The sketches of East West Partners’ proposed Village Apartments on Elliott Road sparked a rousing and remarkably balanced debate on my Facebook page this week.
Remember you can read and comment on more local news on my page, as well as comment on any of our stories at chapelhillnews.com using a Facebook account (to screen out anonymous rants). Friend me at https://www.facebook.com/mark.schultz.94043
Here’s what some of you said, after we posted the sketches.
Elizabeth Du Bosc: Where are the solar panels? The wastewater recycling and rainwater collection systems? The awnings that could be used to screen out the sun on hot solar summer days? Do those windows open? Why aren’t there more trees? Why is it so close to the road?
Terri Buckner: It’s unfortunate they didn’t learn more about good design from their interaction with Victor Dover on the Obey Creek project. This project is going to completely overwhelm everything around it.
Paul Hrusovsky: I like it, but it could be a bit greener. At least it doesn’t look like the ’70s institutional structure (the redevelopment of University Square) getting ready to be built on West Franklin!
Mark Hubbard: Seven stories isn’t where I’d personally draw the line at seeming “overwhelming.” I’d also counter that close to the road IS part of good design. This area this is going in is a desert of parking lots and terrible strip-mall development. It is a vast improvement over the neighboring stuff. I’m all for perfect projects, but I have a hard time picking at this project given the “lay of the land” so to speak.
Terri Buckner: C’mon, seven stories when everything surrounding it is one story and you don’t call that overwhelming – especially when the seven stories butts right up against the road? I agree that by itself it wouldn’t be so bad, but sites like this don’t exist in a vacuum. They are part of a landscape and this is going to create huge amounts of dissonance, as well as violating the design principle of unity.
Chuck Morton: I would much prefer this type of urban infrastructure to the suburban banality that is sort of present there now. A vast sea of parking lots and one-buildings are a recipe for urban sprawl.
Sally S. K. McIntee: This design looks very ’50s/’60s, and it is boring and unappealing in design. Zero set-back is for retail, not residential, and retail faces should be distinct from each other. The building face does not have much interest for pedestrians. Also, there needs to be full-size shade trees all around the building, streetside, to provide shade, cooling, and a ceiling for pedestrians. This location, BTW, has no pedestrian access from Willow Drive and University Mall except walking along U.S. 15-501, which is not very pleasant. Connectivity is very much lacking.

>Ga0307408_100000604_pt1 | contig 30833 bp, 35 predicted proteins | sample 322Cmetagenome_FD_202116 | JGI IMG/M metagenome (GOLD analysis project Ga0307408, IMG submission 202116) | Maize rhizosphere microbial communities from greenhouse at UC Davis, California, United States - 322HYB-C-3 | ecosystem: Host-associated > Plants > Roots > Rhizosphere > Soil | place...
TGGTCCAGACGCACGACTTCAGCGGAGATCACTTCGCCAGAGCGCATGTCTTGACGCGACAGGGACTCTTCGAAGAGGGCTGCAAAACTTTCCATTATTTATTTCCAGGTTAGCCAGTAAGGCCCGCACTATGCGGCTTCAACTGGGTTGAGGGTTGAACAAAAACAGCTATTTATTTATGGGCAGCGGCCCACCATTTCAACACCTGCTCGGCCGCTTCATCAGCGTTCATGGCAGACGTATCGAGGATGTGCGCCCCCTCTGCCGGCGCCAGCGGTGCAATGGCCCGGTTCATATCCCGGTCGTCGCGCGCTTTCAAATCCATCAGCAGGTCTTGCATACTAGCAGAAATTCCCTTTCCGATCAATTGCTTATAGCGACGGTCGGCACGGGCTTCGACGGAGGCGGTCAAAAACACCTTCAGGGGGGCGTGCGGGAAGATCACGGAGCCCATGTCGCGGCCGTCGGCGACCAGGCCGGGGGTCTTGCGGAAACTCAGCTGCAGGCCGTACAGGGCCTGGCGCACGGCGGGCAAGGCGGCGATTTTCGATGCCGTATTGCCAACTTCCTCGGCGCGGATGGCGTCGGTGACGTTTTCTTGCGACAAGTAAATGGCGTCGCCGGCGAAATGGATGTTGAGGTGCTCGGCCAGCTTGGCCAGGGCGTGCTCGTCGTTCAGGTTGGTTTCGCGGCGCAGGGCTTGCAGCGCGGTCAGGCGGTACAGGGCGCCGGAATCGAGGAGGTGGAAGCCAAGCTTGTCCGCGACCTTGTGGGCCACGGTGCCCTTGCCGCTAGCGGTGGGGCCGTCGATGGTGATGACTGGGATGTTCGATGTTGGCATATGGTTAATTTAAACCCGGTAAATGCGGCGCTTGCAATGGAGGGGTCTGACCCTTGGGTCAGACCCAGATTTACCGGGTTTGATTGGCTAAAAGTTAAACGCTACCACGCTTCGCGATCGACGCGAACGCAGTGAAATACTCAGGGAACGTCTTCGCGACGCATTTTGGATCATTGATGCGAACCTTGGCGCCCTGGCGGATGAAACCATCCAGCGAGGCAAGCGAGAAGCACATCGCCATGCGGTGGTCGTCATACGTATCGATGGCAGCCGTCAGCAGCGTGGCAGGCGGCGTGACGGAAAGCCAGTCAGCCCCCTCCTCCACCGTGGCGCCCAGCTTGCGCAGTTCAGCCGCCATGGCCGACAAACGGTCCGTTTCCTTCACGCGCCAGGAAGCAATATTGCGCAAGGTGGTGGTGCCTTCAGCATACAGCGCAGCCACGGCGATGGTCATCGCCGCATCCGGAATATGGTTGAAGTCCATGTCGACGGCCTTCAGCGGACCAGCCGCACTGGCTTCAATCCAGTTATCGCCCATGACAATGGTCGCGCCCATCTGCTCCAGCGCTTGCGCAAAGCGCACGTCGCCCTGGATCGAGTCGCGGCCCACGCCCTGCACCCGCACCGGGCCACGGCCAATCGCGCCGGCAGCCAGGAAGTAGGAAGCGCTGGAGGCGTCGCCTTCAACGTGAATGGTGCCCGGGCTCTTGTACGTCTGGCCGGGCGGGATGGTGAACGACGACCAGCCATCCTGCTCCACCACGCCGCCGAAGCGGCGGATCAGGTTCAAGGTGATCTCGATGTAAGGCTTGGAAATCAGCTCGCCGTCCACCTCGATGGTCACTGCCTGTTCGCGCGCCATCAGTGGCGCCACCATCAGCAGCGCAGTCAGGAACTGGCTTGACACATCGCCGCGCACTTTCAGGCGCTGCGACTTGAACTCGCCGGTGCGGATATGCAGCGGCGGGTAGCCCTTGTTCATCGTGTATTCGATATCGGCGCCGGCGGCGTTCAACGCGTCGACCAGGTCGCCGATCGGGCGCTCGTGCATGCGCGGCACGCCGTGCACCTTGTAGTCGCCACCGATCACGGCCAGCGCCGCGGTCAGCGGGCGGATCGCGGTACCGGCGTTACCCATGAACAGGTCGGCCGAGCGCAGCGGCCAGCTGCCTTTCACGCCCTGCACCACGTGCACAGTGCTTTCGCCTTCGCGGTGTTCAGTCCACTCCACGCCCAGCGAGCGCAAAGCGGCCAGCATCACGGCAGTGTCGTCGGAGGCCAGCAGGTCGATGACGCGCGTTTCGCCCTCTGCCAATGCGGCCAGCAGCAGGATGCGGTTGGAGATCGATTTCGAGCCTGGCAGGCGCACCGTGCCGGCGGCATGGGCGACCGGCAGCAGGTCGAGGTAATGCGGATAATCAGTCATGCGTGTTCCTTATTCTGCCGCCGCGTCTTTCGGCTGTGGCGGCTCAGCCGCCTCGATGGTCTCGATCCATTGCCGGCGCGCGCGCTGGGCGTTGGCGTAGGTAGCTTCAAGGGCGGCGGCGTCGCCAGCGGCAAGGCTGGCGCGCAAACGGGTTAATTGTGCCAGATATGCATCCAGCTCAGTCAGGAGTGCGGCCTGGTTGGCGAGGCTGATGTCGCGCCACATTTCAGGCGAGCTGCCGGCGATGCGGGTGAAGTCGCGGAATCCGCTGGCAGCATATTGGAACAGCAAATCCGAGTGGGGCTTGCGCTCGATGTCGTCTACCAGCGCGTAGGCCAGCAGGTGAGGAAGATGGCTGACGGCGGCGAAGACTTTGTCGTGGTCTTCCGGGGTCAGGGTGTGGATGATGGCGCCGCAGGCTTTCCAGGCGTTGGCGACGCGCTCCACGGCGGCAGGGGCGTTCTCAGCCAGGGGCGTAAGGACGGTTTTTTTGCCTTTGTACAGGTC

Fred Black: Amazing isn’t it? People have different reactions and opinions to art and architecture. I’m never shocked around here that so many are so sure about what’s good and what’s bad!
Vicki Vars Boyer: The building design might be nicer if we would allow architects a free range of design, but our public comments are so full of demands that everything new should look like the colonial brick facades of the past that this is what we get. This building will not stick up seven or whatever stories and surrounded by one-story shops for long: the one-story shops will be redeveloped and one day, be just as high. I’m sure all of you read the demographic predictions – by 2050 the entire I-40, I-85 corridor from Raleigh to Charlotte will be a megalopolis – a city-suburb. The population is coming, like it or not. How we house them, supply them with groceries, transportation, parks, playgrounds and schools is something we need to plan for now.
Terri Buckner: But systems don’t work like that. Predicting 30-40 years out is fraught with risk, risking the quality of life in the near term for a highly unpredictable future. I understand planning 10- 20 years out but longer than that is a wasted exercise.
Amanda Ashley: To view various designs from Europe, where innovation is amazing, harmonious, and exciting, makes me weep for the schlock we settle for. A cursory Google search could find a dozen designs/buildings which make obvious the lack of thought which is being fobbed off here as something worth buying.
Mark Schultz is the editor of The Chapel Hill News. You can reach him at 919-932-2003 or firstname.lastname@example.org